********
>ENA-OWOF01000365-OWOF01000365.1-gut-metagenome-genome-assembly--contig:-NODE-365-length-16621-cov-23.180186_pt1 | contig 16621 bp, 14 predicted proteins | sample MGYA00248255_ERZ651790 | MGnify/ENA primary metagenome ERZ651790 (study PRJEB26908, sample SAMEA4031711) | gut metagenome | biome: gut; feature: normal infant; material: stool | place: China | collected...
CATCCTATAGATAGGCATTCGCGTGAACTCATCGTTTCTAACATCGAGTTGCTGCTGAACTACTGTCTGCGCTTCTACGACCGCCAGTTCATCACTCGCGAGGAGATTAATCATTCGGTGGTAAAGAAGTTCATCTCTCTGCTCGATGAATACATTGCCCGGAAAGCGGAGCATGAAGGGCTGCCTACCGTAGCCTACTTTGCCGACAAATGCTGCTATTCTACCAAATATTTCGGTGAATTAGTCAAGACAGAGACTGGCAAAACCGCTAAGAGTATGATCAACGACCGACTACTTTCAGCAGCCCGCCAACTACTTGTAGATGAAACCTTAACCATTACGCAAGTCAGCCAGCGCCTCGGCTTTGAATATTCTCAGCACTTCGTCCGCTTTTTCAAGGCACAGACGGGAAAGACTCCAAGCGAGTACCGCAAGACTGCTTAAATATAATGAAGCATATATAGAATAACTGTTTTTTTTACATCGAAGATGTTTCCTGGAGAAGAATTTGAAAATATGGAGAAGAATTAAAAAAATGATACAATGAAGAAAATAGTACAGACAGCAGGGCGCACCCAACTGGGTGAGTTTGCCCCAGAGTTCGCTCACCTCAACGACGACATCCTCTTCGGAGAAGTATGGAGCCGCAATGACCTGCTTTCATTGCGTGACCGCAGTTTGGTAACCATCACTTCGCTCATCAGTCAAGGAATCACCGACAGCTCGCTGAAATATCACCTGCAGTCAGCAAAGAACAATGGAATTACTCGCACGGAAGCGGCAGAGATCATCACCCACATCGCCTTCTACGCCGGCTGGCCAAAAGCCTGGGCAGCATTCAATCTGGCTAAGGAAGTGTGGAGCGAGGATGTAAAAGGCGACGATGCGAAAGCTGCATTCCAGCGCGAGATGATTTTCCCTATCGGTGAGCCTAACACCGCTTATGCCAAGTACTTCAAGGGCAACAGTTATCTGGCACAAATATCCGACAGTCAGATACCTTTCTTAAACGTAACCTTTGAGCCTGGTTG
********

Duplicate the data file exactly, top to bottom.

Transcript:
>ENA-OWOF01000365-OWOF01000365.1-gut-metagenome-genome-assembly--contig:-NODE-365-length-16621-cov-23.180186_pt1 | contig 16621 bp, 14 predicted proteins | sample MGYA00248255_ERZ651790 | MGnify/ENA primary metagenome ERZ651790 (study PRJEB26908, sample SAMEA4031711) | gut metagenome | biome: gut; feature: normal infant; material: stool | place: China | collected...
CATCCTATAGATAGGCATTCGCGTGAACTCATCGTTTCTAACATCGAGTTGCTGCTGAACTACTGTCTGCGCTTCTACGACCGCCAGTTCATCACTCGCGAGGAGATTAATCATTCGGTGGTAAAGAAGTTCATCTCTCTGCTCGATGAATACATTGCCCGGAAAGCGGAGCATGAAGGGCTGCCTACCGTAGCCTACTTTGCCGACAAATGCTGCTATTCTACCAAATATTTCGGTGAATTAGTCAAGACAGAGACTGGCAAAACCGCTAAGAGTATGATCAACGACCGACTACTTTCAGCAGCCCGCCAACTACTTGTAGATGAAACCTTAACCATTACGCAAGTCAGCCAGCGCCTCGGCTTTGAATATTCTCAGCACTTCGTCCGCTTTTTCAAGGCACAGACGGGAAAGACTCCAAGCGAGTACCGCAAGACTGCTTAAATATAATGAAGCATATATAGAATAACTGTTTTTTTTACATCGAAGATGTTTCCTGGAGAAGAATTTGAAAATATGGAGAAGAATTAAAAAAATGATACAATGAAGAAAATAGTACAGACAGCAGGGCGCACCCAACTGGGTGAGTTTGCCCCAGAGTTCGCTCACCTCAACGACGACATCCTCTTCGGAGAAGTATGGAGCCGCAATGACCTGCTTTCATTGCGTGACCGCAGTTTGGTAACCATCACTTCGCTCATCAGTCAAGGAATCACCGACAGCTCGCTGAAATATCACCTGCAGTCAGCAAAGAACAATGGAATTACTCGCACGGAAGCGGCAGAGATCATCACCCACATCGCCTTCTACGCCGGCTGGCCAAAAGCCTGGGCAGCATTCAATCTGGCTAAGGAAGTGTGGAGCGAGGATGTAAAAGGCGACGATGCGAAAGCTGCATTCCAGCGCGAGATGATTTTCCCTATCGGTGAGCCTAACACCGCTTATGCCAAGTACTTCAAGGGCAACAGTTATCTGGCACAAATATCCGACAGTCAGATACCTTTCTTAAACGTAACCTTTGAGCCTGGTTG